The scenario quickly developed into something resembling a primitive crime scene investigation – CSI Jerusalem. Unfortunately the detective in this case, Mary, was not an expert in investigative techniques. So she rushed to get Peter and John. They came quickly – but they needn’t have bothered. They inspected the tomb, saw the strips of linen and the folded up burial cloth, and then went home again. Thanks for the help boys!

Mary was left to continue the investigation on her own. Surely we can understand why she wanted to know the truth about the whereabouts of the body of Jesus. We know from experience how important the funeral and burial are in the grieving process. It provides a sense of closure and enables the bereaved to move on in their lives without their loved one in it.

Thank God those plans were interrupted! And we do have God alone to thank for the change of plans. They were coming for closure and for a fitting end and God gave them an open tomb and a new beginning.

The grieving process, where the bereaved were taking steps to ensure they could try and move on in their lives, was interrupted by the risen Lord himself who re-entered their lives. Jesus started with Mary, calling her by name. Later that day he would come to his other disciples, standing among them to bring them resurrection peace and joy and hope and life.

The truth of the cross meant nothing without the truth of the resurrection. They now had the complete story and it would still take some time for this truth to sink in. But you can’t tell me that this truth didn’t matter to them. It mattered all right! It mattered so much it changed the course of their lives.

With the death of Jesus they had come to a full stop and weren’t sure what to do next. With his resurrection the story was continued and it continued with the promise that it would not end. They were now moving on with their lives, but moving on with the risen Lord at the centre of their lives. Death had lost its sting; it had lost its ability to cast a shadow on their lives. They now lived with a sense of purpose that only resurrection light can bring. This purpose bursts forth from the pages of history as we hear them declaring boldly that Jesus is risen from the dead and that he is Lord!

This confession comes from the lips of a man who denied his Lord three times at his trial. It comes from the lips of a distraught woman who just wanted to find where they had laid the dead body of her Lord. It comes from the lips of countless others who should have been in disarray, but were now united in their declaration of this amazing truth.

This is a confession that has continued to echo down through the ages, all the way to this time and this place. For their truth is our truth.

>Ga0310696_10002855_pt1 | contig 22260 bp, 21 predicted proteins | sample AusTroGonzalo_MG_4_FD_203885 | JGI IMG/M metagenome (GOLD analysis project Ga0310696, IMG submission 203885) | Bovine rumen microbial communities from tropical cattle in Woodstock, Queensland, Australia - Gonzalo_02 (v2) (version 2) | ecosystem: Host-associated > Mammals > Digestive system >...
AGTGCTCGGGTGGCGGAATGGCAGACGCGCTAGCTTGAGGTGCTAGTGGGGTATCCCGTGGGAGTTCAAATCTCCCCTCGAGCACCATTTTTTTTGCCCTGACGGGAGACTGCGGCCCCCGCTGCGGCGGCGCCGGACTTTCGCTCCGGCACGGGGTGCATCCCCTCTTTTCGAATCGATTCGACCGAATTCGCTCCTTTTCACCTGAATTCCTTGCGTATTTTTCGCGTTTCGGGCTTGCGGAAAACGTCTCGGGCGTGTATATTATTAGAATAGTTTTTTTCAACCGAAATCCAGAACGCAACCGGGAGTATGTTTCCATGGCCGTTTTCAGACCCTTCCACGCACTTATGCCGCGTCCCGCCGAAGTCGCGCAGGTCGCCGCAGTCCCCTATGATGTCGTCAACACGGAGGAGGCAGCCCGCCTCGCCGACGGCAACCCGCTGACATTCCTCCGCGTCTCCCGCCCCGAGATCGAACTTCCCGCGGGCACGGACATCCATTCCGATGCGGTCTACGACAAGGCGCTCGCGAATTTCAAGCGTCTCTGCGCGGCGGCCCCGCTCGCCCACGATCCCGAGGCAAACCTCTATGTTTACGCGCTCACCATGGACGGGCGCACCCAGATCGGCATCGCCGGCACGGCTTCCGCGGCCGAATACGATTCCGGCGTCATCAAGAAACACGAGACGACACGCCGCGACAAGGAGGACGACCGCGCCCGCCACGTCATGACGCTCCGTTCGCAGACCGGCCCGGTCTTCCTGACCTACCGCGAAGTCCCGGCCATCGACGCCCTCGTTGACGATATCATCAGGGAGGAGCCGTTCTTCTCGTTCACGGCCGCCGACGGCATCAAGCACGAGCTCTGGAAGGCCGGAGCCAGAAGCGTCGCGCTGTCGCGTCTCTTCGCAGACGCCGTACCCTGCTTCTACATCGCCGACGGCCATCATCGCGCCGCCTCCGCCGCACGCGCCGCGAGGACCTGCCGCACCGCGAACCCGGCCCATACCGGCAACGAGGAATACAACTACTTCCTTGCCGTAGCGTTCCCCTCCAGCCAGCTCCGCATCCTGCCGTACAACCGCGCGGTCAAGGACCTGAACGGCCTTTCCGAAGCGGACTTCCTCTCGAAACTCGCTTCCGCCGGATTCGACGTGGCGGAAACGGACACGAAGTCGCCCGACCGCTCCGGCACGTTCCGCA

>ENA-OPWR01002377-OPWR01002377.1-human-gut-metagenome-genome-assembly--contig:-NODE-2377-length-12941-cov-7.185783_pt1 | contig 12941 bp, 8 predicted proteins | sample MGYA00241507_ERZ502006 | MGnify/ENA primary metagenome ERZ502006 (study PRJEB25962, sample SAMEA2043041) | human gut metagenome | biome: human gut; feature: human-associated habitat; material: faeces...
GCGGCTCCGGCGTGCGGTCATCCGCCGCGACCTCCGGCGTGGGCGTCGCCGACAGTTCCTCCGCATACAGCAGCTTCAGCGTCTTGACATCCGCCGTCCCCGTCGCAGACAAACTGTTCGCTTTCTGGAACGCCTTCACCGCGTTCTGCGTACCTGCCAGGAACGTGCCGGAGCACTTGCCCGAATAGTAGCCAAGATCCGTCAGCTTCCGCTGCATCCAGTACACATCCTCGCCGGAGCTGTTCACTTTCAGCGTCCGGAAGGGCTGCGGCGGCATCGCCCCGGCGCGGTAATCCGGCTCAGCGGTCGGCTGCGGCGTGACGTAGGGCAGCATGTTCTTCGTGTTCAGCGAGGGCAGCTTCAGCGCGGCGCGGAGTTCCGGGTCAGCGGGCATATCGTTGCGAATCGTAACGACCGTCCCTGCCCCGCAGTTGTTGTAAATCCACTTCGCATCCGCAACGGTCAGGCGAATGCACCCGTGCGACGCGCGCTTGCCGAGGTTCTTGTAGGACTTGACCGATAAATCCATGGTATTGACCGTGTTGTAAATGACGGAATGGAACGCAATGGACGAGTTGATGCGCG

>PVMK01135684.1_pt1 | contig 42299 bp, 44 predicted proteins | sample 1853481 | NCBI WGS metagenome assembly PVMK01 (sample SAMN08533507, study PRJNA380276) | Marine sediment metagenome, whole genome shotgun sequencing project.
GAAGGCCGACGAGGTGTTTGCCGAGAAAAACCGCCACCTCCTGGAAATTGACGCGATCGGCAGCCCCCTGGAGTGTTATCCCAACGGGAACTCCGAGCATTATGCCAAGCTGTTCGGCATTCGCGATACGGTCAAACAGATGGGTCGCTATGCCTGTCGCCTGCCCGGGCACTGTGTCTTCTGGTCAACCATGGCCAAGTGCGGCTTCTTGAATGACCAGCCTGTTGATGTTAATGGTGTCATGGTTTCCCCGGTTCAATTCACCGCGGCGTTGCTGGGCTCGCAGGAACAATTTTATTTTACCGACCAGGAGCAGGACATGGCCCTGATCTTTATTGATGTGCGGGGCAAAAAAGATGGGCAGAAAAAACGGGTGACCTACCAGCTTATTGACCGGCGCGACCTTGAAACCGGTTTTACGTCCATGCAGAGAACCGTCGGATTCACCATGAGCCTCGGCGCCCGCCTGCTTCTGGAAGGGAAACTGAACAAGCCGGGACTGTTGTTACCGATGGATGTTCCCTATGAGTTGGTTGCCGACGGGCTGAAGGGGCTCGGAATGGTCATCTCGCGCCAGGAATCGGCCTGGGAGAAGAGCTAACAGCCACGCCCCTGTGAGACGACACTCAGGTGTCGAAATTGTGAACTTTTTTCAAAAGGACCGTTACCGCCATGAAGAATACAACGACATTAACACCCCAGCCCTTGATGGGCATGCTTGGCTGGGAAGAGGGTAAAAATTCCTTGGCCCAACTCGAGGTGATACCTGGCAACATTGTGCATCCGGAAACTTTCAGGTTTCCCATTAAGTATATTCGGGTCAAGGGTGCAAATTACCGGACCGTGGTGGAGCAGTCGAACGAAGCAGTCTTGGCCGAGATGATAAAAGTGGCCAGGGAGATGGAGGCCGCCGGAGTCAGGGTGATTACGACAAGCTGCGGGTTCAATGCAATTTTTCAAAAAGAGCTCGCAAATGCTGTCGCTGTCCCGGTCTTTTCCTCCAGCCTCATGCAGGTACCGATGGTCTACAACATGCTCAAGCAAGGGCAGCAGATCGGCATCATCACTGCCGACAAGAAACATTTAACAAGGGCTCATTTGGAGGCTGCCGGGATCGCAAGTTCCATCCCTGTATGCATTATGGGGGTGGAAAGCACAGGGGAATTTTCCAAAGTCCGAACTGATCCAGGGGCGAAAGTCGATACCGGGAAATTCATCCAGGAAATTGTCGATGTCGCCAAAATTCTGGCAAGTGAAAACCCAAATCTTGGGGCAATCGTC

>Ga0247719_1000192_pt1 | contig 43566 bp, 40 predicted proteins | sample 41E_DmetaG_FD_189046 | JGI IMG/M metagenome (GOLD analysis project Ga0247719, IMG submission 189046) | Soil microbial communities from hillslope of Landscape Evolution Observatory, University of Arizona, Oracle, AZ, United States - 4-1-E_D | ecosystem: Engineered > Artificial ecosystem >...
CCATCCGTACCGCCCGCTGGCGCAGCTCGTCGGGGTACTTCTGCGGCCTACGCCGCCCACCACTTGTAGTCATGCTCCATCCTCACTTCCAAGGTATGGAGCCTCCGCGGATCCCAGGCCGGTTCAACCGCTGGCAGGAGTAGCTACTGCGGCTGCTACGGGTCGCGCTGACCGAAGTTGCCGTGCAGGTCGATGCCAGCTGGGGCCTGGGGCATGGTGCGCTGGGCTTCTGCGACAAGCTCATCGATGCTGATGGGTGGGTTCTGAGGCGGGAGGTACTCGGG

We believe that Jesus was conceived by the Holy Spirit, born of the Virgin Mary, suffered under Pontius Pilate, was crucified, dead and buried. But we also believe that on the third day he rose again from the dead!

That is a truth that sets us free. It sets us free to live with a renewed sense of purpose. It sets us free to serve under a Lord who not only died for us but who also now lives for us. Christ is risen! He is risen indeed! So, let’s get on with life; let’s get on with it, with the presence of our risen Lord and Saviour Jesus at the heart of it. Amen. 

God’s dearly loved people

The Text: John 19:23-39

A survey taken overseas asked people about what question they would like to ask God. Most of those asked, said they’d ask God “Why is there suffering?” For many people, suffering makes it very hard to believe in God. The good news of Good Friday is that God didn’t stay aloof from suffering, but shared it with us. God Himself is our co-sufferer who experienced suffering first-hand with us and understands what it’s like to suffer.

A suffering God is the most profound response to human suffering there is. Who knows how much suffering God has had to bear because of the way our sins, faults and failures have hurt Him? Christ’s passion, dying and death are the point at which divine and human suffering meet. It is not enough to know God in His glory and majesty unless we have first got to know our Creator in the suffering of His Son on Good Friday. There can be no pain worse for a parent than to see his son suffer and die in a terribly cruel way, as God the Father did on Good Friday.

 “The crucified Jesus is the only accurate picture of God the world has seen (A. Baker).” By means of Christ’s suffering on the cross for you, God is saying to you, “This is where you ought to be. Jesus, My Son, hangs there in your stead; His tragedy is the tragedy of your life. You are the rebel who should be hanged on the gallows. But lo, I suffer instead of you, and because of you, because I love you, despite what you are. My love for you is so great that I meet you there with my love, there on the cross. I cannot meet you anywhere else. You must meet me there, by identifying yourself with the One on the cross.”